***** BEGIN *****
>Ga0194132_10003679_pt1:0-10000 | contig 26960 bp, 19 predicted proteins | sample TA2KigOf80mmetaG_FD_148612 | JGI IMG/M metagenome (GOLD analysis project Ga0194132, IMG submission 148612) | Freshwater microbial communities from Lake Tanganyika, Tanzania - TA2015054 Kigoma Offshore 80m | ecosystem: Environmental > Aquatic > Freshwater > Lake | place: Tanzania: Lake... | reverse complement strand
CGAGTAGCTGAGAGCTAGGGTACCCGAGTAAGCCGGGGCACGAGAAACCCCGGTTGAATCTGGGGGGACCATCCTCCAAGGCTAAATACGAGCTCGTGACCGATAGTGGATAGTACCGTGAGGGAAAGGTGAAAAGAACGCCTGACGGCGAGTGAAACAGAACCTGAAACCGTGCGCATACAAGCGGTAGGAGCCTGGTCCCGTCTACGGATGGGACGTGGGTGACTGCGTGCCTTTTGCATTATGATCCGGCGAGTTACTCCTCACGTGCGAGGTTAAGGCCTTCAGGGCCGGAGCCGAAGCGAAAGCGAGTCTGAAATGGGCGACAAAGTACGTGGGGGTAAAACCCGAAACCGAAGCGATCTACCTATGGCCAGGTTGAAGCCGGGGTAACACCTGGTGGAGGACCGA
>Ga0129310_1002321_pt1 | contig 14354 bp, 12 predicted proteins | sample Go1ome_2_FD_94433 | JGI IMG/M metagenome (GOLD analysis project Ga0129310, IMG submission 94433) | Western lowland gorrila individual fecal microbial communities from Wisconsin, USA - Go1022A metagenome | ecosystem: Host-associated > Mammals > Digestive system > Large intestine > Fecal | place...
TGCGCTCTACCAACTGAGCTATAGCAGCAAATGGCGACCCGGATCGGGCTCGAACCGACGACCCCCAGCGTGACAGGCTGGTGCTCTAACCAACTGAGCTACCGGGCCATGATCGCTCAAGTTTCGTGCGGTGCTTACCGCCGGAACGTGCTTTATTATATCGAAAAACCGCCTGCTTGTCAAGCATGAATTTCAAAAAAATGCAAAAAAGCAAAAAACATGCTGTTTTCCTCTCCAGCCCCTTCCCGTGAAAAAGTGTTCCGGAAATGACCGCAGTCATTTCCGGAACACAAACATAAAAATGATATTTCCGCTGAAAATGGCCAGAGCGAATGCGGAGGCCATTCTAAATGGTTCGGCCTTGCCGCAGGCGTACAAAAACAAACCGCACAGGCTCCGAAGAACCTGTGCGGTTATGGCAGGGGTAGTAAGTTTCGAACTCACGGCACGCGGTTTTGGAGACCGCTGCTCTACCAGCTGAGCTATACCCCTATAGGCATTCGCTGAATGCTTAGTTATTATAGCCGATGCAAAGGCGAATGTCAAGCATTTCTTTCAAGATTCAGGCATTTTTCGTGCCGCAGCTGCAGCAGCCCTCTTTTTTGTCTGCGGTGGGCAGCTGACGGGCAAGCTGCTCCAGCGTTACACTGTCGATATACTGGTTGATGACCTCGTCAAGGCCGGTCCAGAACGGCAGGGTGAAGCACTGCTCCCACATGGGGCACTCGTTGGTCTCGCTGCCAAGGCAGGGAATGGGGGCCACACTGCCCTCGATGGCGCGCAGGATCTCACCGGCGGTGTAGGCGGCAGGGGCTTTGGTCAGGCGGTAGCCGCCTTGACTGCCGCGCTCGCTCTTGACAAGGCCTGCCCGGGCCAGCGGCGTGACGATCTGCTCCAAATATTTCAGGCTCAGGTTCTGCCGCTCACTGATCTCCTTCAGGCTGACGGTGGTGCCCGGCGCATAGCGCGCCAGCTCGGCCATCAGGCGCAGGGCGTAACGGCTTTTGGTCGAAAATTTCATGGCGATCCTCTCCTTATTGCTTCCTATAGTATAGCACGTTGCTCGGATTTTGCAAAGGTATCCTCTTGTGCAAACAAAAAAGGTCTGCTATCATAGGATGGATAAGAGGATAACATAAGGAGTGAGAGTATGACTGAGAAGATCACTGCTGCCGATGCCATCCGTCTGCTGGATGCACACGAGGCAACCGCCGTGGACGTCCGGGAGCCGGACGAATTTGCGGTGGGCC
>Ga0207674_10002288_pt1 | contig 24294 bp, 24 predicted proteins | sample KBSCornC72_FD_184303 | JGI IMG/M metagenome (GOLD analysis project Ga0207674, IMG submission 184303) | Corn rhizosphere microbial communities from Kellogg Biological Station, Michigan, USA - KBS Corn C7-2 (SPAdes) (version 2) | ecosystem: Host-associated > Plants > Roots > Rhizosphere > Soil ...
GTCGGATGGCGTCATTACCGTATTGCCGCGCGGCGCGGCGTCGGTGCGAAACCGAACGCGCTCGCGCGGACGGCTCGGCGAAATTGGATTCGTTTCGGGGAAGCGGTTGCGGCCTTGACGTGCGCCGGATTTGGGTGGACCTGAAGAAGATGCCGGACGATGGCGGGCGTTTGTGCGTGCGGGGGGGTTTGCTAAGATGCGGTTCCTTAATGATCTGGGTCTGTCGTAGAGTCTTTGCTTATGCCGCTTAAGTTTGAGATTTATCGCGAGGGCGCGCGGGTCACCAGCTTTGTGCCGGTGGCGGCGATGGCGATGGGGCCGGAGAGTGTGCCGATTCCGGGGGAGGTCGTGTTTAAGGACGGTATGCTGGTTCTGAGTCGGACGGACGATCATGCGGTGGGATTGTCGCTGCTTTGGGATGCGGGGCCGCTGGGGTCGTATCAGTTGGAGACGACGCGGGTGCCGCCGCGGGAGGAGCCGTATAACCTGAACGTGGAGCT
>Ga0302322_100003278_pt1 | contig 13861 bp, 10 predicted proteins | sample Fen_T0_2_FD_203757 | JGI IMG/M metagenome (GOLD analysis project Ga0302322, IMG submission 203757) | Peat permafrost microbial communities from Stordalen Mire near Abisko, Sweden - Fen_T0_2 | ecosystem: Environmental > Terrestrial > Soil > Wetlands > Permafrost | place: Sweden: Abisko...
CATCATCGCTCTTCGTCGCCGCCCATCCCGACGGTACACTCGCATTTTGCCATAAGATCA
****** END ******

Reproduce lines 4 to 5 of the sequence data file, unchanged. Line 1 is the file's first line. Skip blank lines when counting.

TGCGCTCTACCAACTGAGCTATAGCAGCAAATGGCGACCCGGATCGGGCTCGAACCGACGACCCCCAGCGTGACAGGCTGGTGCTCTAACCAACTGAGCTACCGGGCCATGATCGCTCAAGTTTCGTGCGGTGCTTACCGCCGGAACGTGCTTTATTATATCGAAAAACCGCCTGCTTGTCAAGCATGAATTTCAAAAAAATGCAAAAAAGCAAAAAACATGCTGTTTTCCTCTCCAGCCCCTTCCCGTGAAAAAGTGTTCCGGAAATGACCGCAGTCATTTCCGGAACACAAACATAAAAATGATATTTCCGCTGAAAATGGCCAGAGCGAATGCGGAGGCCATTCTAAATGGTTCGGCCTTGCCGCAGGCGTACAAAAACAAACCGCACAGGCTCCGAAGAACCTGTGCGGTTATGGCAGGGGTAGTAAGTTTCGAACTCACGGCACGCGGTTTTGGAGACCGCTGCTCTACCAGCTGAGCTATACCCCTATAGGCATTCGCTGAATGCTTAGTTATTATAGCCGATGCAAAGGCGAATGTCAAGCATTTCTTTCAAGATTCAGGCATTTTTCGTGCCGCAGCTGCAGCAGCCCTCTTTTTTGTCTGCGGTGGGCAGCTGACGGGCAAGCTGCTCCAGCGTTACACTGTCGATATACTGGTTGATGACCTCGTCAAGGCCGGTCCAGAACGGCAGGGTGAAGCACTGCTCCCACATGGGGCACTCGTTGGTCTCGCTGCCAAGGCAGGGAATGGGGGCCACACTGCCCTCGATGGCGCGCAGGATCTCACCGGCGGTGTAGGCGGCAGGGGCTTTGGTCAGGCGGTAGCCGCCTTGACTGCCGCGCTCGCTCTTGACAAGGCCTGCCCGGGCCAGCGGCGTGACGATCTGCTCCAAATATTTCAGGCTCAGGTTCTGCCGCTCACTGATCTCCTTCAGGCTGACGGTGGTGCCCGGCGCATAGCGCGCCAGCTCGGCCATCAGGCGCAGGGCGTAACGGCTTTTGGTCGAAAATTTCATGGCGATCCTCTCCTTATTGCTTCCTATAGTATAGCACGTTGCTCGGATTTTGCAAAGGTATCCTCTTGTGCAAACAAAAAAGGTCTGCTATCATAGGATGGATAAGAGGATAACATAAGGAGTGAGAGTATGACTGAGAAGATCACTGCTGCCGATGCCATCCGTCTGCTGGATGCACACGAGGCAACCGCCGTGGACGTCCGGGAGCCGGACGAATTTGCGGTGGGCC
>Ga0207674_10002288_pt1 | contig 24294 bp, 24 predicted proteins | sample KBSCornC72_FD_184303 | JGI IMG/M metagenome (GOLD analysis project Ga0207674, IMG submission 184303) | Corn rhizosphere microbial communities from Kellogg Biological Station, Michigan, USA - KBS Corn C7-2 (SPAdes) (version 2) | ecosystem: Host-associated > Plants > Roots > Rhizosphere > Soil ...